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Inside the Ring: Counter-space battle craft

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Gen. Mark A. Welsh III (Associated Press)

The head of the Air Force Space Command recently made cryptic comments about some aspects of one of the military’s most cutting edge and secret weapons, the X-37 space plane.

Air Force Gen. William L. Shelton, who heads the Air Force’s space operations, said during a March 26 breakfast meeting with defense writers that the X-37, currently on orbit, is performing its mission.

“It is doing very well on orbit, and we don’t have an exact re-entry date for it. But it’s had a successful mission, and we are very happy with the performance,” he said.

Asked what the space plane was doing well, the four-star general declined to specify.

Gen. Shelton said there are no plans at the present to increase the number of spacecraft from the current two, and he also defended the secrecy of the program’s budget.

“If you reveal budgets, you reveal sometimes the capabilities, the amount of technology that’s inserted into a program,” he said. “I think in this case, it’s just a good strategic national security decision. Like we do other things of that ilk. Keep that budget to ourselves.”

Pressed for details on the secret craft, Gen. Shelton said only that the system is “game-changing,” often a reference to strategic capabilities that can make a difference between winning and losing in a conflict.

A defense official said the X-37 is a key element of the Pentagon’s new Air Sea Battle Concept to closely link Air Force and Navy capabilities for defeating China’s advanced military systems such as anti-satellite weapons, anti-ship ballistic missiles and cyberwarfare capabilities.

In a future conflict with China, the X-37 is slated to play a key role in knocking out Chinese space sensors that would provide key targeting data for the DF-21D anti-ship missile.

Pentagon officials, however, refuse to say publicly that the X-37 is part of future space warfare systems and insist it is a test bed for research.

Chinese military writers have said the X-37 is part of secret U.S. plans for space warfare against China.

CIA ON NORTH KOREA

A CIA report on North Korea’s arms proliferation activities reveals that Pyongyang remains a major source of arms to the Middle East, South Asia and North Africa.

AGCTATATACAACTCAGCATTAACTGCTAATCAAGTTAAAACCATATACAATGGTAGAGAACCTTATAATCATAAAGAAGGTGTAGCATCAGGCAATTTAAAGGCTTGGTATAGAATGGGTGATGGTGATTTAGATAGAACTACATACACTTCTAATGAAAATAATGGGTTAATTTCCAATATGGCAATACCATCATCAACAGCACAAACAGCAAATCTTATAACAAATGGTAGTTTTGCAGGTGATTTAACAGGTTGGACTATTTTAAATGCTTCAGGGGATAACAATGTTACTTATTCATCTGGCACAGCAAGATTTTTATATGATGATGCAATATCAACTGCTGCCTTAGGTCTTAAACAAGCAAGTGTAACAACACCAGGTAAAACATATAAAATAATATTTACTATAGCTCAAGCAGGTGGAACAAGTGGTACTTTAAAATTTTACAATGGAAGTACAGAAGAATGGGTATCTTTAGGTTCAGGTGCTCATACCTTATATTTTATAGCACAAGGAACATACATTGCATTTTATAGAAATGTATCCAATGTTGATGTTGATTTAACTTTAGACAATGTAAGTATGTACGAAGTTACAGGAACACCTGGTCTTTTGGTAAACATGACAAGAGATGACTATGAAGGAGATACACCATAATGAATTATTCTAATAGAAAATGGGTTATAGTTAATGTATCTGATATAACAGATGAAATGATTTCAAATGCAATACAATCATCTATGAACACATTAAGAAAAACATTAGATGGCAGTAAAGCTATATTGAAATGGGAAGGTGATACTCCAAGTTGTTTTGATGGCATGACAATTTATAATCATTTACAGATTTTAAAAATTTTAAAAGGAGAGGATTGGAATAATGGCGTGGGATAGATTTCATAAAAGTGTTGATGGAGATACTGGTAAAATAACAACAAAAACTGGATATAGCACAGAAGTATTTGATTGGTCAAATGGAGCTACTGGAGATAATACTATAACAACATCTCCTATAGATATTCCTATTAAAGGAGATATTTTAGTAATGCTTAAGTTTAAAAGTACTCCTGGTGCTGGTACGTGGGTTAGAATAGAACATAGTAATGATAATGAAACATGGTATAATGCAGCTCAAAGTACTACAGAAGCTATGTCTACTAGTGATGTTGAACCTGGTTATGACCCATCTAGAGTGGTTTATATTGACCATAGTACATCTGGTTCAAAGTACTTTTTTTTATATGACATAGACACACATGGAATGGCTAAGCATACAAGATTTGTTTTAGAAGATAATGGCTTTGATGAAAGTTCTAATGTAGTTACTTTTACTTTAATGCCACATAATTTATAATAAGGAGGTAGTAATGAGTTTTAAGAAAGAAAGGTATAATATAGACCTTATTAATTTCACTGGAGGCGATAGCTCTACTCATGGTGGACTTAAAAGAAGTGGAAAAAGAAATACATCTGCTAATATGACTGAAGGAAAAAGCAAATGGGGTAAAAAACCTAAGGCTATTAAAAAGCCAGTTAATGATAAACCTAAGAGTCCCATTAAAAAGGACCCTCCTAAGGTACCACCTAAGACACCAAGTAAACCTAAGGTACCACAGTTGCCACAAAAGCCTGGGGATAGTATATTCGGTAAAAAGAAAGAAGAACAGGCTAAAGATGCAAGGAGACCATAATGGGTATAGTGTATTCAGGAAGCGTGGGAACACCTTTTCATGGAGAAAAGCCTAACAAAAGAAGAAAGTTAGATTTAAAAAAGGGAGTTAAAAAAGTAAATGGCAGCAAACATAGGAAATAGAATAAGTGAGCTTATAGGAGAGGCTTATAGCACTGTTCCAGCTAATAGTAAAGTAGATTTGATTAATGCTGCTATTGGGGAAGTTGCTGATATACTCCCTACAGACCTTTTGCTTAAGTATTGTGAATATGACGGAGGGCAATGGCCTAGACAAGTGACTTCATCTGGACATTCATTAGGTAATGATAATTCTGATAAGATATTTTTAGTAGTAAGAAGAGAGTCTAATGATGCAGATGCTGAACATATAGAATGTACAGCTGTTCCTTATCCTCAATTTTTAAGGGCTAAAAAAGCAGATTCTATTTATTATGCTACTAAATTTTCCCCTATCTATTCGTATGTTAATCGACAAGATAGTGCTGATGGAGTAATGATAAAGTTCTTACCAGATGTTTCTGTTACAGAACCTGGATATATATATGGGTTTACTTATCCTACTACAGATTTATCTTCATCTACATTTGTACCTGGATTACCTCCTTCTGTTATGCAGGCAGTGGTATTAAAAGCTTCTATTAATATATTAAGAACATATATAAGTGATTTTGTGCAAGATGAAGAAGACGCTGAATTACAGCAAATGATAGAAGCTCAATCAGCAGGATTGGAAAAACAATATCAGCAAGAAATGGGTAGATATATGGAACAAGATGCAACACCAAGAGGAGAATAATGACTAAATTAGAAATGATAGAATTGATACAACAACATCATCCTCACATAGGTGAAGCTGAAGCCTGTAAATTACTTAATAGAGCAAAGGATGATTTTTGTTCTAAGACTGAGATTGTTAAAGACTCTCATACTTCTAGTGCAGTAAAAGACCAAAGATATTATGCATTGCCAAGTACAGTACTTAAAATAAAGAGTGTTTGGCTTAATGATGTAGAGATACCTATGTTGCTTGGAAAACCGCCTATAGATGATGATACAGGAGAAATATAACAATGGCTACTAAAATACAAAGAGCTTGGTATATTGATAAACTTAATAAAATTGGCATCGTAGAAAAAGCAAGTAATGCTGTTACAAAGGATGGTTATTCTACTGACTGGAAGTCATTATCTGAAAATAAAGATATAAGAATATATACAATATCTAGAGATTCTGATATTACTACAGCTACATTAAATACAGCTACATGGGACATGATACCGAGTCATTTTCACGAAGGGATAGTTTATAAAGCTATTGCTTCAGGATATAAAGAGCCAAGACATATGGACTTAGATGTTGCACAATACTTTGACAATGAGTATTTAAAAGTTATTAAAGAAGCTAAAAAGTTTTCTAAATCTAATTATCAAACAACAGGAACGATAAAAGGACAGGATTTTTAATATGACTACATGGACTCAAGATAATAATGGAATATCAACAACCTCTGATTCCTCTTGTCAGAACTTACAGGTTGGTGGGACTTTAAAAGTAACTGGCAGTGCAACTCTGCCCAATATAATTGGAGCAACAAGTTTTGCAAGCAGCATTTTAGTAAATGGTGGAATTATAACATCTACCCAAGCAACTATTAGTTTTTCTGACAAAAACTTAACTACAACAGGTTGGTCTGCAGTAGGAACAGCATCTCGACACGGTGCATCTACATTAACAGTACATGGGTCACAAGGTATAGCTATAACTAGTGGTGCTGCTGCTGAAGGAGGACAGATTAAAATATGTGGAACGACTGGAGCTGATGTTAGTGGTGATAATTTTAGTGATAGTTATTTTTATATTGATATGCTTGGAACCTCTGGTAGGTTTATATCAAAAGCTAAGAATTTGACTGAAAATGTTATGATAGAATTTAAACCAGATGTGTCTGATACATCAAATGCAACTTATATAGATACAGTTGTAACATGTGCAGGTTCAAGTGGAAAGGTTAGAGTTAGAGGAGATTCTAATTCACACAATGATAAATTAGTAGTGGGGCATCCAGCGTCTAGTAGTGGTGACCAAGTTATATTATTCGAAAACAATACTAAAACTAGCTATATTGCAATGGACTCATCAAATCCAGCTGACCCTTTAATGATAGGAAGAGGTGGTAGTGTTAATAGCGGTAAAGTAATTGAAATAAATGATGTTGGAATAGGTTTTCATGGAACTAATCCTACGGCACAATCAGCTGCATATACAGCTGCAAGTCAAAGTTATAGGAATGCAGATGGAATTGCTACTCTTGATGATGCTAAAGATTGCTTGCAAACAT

“North Korea is among the world’s leading suppliers of ballistic missiles and related technology,” the annual report to Congress says.

“Over the years, [North Korea] has exported ballistic missile-related equipment, components, materials, technical expertise, and/or full missile systems.”

The rogue state’s relationships with Iran and Syria remain strong, and intelligence agencies assess that North Korea is seeking new customers and re-engaging with previous customers, the report says. The report notes North Korean assistance to Syria’s covert nuclear program that began in the late 1990s and says Pyongyang “retains the potential for exporting nuclear materials and technology.”

On North Korea’s missile program, the report says Pyongyang is developing missiles of “increasing range and sophistication.”

The report was sent to Congress in February but received little notice as it was posted on the website of the Office of the Director of National Intelligence.

North Korea continues to make preparations for what the Pentagon is calling a missile launch of a Taepodong-2 long-range missile.

The report states that North Korea has not launched the Taepodong-2 “space launch vehicle or any other longer range space or missile systems” since July 2009.

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About the Author

Bill Gertz

Bill Gertz is a national security columnist for The Washington Times and senior editor at The Washington Free Beacon (www.freebeacon.com). He has been with The Times since 1985.

He is the author of six books, four of them national best-sellers. His latest book, “The Failure Factory,” on government bureaucracy and national security, was published in September 2008.

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